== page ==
Role of antioxidants in Alzheimers


Research from the University of Western Australia has found that a diet rich in nutrients and antioxidants can prevent or even reverse the effects of Alzheimer’s disease.

The study, published in Open Biology, found that taking a combination of antioxidants in increased doses was more beneficial in preventing debilitating disease than any other treatment currently available.

Chronic degenerative diseases like Alzheimer’s are attributed to more than 70 percent of deaths globally, and oxidative stress, chronic metabolic acidosis, and free radicals in the body play a key role in the aging process.

The results showed that antioxidants react with free radicals in the body and make them harmless.

Dr. Gerald Veurink conducted the research while working at UWA School of Medicine and examined a number of antioxidants to discover which are most effective in protecting neurons in the body’s nervous system.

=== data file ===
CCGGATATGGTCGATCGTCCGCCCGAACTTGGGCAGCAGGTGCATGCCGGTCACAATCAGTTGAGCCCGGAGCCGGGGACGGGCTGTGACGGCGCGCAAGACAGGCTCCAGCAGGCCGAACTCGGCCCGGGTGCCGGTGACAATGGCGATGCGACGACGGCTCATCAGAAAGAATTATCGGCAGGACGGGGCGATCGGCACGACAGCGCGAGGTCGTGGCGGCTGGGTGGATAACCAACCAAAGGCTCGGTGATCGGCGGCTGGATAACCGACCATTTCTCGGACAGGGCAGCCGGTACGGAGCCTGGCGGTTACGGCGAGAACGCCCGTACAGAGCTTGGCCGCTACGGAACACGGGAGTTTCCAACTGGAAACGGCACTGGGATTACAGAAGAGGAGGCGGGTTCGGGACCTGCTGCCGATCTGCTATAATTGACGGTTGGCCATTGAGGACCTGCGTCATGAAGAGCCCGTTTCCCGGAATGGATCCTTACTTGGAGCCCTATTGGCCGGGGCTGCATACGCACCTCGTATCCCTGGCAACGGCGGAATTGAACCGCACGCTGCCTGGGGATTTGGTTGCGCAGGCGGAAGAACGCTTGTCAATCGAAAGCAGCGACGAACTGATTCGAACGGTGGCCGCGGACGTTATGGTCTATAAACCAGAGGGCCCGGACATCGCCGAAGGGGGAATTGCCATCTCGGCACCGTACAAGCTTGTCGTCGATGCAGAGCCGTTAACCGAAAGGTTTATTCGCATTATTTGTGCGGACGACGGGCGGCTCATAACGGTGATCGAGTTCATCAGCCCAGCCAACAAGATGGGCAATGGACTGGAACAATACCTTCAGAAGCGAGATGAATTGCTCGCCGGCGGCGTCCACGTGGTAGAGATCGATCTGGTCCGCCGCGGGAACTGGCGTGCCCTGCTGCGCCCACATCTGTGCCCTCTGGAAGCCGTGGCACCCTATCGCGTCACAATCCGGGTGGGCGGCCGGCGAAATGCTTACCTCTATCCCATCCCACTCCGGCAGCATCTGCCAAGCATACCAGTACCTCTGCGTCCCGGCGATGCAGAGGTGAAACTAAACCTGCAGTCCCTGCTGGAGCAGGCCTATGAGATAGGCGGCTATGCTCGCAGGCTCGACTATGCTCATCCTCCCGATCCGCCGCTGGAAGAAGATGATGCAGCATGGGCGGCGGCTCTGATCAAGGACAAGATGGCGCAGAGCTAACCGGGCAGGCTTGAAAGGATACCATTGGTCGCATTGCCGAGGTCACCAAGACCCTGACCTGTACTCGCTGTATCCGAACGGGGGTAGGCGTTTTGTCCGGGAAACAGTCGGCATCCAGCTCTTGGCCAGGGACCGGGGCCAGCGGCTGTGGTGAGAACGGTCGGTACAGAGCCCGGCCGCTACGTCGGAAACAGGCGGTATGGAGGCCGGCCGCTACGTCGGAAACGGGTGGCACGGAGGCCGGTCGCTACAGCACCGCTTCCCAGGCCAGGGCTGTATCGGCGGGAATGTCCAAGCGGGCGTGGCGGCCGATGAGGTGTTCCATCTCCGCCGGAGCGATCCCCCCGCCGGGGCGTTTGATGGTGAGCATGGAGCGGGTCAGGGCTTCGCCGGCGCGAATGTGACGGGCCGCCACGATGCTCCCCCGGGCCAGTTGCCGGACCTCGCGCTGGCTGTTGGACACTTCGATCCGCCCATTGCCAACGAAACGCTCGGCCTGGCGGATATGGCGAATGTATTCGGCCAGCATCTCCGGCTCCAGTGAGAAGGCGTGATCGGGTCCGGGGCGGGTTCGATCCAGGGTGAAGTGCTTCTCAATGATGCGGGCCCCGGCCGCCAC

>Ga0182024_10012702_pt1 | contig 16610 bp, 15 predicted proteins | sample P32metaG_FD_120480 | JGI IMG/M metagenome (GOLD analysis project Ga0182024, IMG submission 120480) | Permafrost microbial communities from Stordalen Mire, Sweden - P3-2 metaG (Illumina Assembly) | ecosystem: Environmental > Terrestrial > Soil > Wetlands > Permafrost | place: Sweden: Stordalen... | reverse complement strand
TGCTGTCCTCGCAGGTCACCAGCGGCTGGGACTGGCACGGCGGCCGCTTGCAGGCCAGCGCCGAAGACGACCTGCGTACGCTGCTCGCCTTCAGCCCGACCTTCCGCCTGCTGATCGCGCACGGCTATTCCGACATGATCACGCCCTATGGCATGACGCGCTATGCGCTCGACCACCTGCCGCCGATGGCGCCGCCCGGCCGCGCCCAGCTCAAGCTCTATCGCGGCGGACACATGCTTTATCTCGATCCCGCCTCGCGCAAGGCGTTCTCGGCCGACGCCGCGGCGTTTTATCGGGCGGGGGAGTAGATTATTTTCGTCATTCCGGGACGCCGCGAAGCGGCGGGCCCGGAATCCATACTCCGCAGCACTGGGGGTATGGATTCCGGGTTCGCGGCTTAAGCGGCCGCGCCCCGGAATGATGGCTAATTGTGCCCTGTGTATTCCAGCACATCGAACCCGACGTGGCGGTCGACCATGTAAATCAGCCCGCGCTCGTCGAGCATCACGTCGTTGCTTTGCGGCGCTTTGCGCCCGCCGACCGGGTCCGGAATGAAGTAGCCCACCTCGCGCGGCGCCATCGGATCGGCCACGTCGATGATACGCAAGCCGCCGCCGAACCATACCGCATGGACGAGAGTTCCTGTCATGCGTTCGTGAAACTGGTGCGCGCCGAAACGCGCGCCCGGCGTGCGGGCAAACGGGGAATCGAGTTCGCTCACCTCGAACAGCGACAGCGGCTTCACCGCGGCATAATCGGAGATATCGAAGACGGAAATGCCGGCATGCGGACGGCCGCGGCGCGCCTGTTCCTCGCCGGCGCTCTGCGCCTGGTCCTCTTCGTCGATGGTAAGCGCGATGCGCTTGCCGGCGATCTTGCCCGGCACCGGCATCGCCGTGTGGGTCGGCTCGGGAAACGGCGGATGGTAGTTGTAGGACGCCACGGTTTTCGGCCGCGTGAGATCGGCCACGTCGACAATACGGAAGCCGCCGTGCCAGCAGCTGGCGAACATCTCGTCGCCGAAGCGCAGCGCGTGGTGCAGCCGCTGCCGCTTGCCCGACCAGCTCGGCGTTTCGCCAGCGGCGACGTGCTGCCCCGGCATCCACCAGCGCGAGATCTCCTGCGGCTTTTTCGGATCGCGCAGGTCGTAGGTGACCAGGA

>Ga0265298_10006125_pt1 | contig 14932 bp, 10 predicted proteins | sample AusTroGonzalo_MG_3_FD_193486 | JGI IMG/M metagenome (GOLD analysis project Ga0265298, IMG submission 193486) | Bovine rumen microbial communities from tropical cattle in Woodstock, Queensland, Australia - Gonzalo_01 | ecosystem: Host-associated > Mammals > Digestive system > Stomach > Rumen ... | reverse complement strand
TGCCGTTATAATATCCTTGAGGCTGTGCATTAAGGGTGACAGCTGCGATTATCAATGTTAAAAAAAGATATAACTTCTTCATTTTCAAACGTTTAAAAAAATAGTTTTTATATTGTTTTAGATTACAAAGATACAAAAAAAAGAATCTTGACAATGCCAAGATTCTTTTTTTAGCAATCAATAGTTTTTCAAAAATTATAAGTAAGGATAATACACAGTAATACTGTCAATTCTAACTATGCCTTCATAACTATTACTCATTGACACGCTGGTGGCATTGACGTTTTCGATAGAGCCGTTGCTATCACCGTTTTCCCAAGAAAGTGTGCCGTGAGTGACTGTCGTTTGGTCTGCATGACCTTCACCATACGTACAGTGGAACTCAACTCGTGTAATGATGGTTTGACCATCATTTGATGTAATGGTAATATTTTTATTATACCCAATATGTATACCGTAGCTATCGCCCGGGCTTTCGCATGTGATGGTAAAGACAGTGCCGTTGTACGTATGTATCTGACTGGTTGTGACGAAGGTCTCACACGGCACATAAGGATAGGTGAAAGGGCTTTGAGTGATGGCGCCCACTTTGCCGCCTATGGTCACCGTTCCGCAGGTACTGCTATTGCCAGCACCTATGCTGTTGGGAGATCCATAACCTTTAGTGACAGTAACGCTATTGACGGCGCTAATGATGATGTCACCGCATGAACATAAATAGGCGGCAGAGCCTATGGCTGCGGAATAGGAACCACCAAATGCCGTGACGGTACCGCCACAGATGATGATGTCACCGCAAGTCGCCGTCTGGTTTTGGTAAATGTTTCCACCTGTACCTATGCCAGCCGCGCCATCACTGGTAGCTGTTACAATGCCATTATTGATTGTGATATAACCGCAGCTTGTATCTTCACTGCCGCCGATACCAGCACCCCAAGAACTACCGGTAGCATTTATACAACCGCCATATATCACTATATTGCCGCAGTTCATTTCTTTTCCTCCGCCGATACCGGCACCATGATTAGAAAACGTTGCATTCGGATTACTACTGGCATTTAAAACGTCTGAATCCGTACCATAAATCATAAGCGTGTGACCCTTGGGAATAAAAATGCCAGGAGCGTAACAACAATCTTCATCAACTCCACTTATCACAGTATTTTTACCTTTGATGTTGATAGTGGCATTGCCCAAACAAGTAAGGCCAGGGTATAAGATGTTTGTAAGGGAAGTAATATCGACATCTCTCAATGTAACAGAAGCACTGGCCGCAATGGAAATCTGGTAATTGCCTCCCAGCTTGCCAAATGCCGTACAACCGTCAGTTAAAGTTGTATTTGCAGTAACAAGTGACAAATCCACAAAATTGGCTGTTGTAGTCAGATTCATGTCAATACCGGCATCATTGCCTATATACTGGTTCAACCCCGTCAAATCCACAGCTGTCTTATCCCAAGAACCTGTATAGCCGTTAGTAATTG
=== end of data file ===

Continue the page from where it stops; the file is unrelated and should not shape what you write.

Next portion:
He found that complex phenolic carotenoids, as well as antioxidants such as vitamin C and vitamin E in high concentrations, are most effective in reducing the risk of Alzheimer’s disease.

Dr. Veurink said a diet rich in nutrients helped stabilize pH levels in the body causing oxidative stress, and concomitant supplementation with cocktails with antioxidants was most effective in preventing and managing chronic diseases.

“The combination of antioxidants in sufficiently high, personalized doses and a nutrient-rich diet appears to have the greatest impact on patients suffering from Alzheimer’s disease,” Dr. Veurink said.

He also found a combination of antioxidants rather than one antioxidant that helped fight oxidative stress.

Dr Veurink said a holistic approach to healthcare that optimizes individual nutritional needs is needed to delay and prevent these chronic diseases.